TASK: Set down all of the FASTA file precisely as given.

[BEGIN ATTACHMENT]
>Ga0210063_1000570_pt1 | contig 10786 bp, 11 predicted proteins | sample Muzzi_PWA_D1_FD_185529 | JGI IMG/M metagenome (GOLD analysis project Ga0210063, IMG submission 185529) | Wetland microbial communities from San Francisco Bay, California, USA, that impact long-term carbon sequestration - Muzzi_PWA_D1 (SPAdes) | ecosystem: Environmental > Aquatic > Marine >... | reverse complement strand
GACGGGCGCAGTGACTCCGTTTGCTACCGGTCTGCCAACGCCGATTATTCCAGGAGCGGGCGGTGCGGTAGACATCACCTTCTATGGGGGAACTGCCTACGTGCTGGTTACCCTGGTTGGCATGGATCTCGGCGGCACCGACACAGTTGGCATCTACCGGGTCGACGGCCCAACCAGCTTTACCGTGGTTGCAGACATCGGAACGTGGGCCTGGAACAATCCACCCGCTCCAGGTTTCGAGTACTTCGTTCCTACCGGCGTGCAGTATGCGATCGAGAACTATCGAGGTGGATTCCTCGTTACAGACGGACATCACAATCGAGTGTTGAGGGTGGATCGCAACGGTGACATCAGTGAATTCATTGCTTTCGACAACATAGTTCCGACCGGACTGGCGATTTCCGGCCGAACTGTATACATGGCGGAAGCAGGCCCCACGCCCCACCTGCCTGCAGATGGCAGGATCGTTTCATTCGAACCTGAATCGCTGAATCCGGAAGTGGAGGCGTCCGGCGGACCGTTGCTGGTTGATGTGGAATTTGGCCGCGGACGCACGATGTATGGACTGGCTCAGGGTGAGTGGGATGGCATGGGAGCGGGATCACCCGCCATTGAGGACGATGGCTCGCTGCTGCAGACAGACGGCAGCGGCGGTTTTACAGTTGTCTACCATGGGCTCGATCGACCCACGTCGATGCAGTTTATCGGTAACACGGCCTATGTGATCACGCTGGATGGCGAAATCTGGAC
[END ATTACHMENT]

>Ga0210063_1000570_pt1 | contig 10786 bp, 11 predicted proteins | sample Muzzi_PWA_D1_FD_185529 | JGI IMG/M metagenome (GOLD analysis project Ga0210063, IMG submission 185529) | Wetland microbial communities from San Francisco Bay, California, USA, that impact long-term carbon sequestration - Muzzi_PWA_D1 (SPAdes) | ecosystem: Environmental > Aquatic > Marine >... | reverse complement strand
GACGGGCGCAGTGACTCCGTTTGCTACCGGTCTGCCAACGCCGATTATTCCAGGAGCGGGCGGTGCGGTAGACATCACCTTCTATGGGGGAACTGCCTACGTGCTGGTTACCCTGGTTGGCATGGATCTCGGCGGCACCGACACAGTTGGCATCTACCGGGTCGACGGCCCAACCAGCTTTACCGTGGTTGCAGACATCGGAACGTGGGCCTGGAACAATCCACCCGCTCCAGGTTTCGAGTACTTCGTTCCTACCGGCGTGCAGTATGCGATCGAGAACTATCGAGGTGGATTCCTCGTTACAGACGGACATCACAATCGAGTGTTGAGGGTGGATCGCAACGGTGACATCAGTGAATTCATTGCTTTCGACAACATAGTTCCGACCGGACTGGCGATTTCCGGCCGAACTGTATACATGGCGGAAGCAGGCCCCACGCCCCACCTGCCTGCAGATGGCAGGATCGTTTCATTCGAACCTGAATCGCTGAATCCGGAAGTGGAGGCGTCCGGCGGACCGTTGCTGGTTGATGTGGAATTTGGCCGCGGACGCACGATGTATGGACTGGCTCAGGGTGAGTGGGATGGCATGGGAGCGGGATCACCCGCCATTGAGGACGATGGCTCGCTGCTGCAGACAGACGGCAGCGGCGGTTTTACAGTTGTCTACCATGGGCTCGATCGACCCACGTCGATGCAGTTTATCGGTAACACGGCCTATGTGATCACGCTGGATGGCGAAATCTGGAC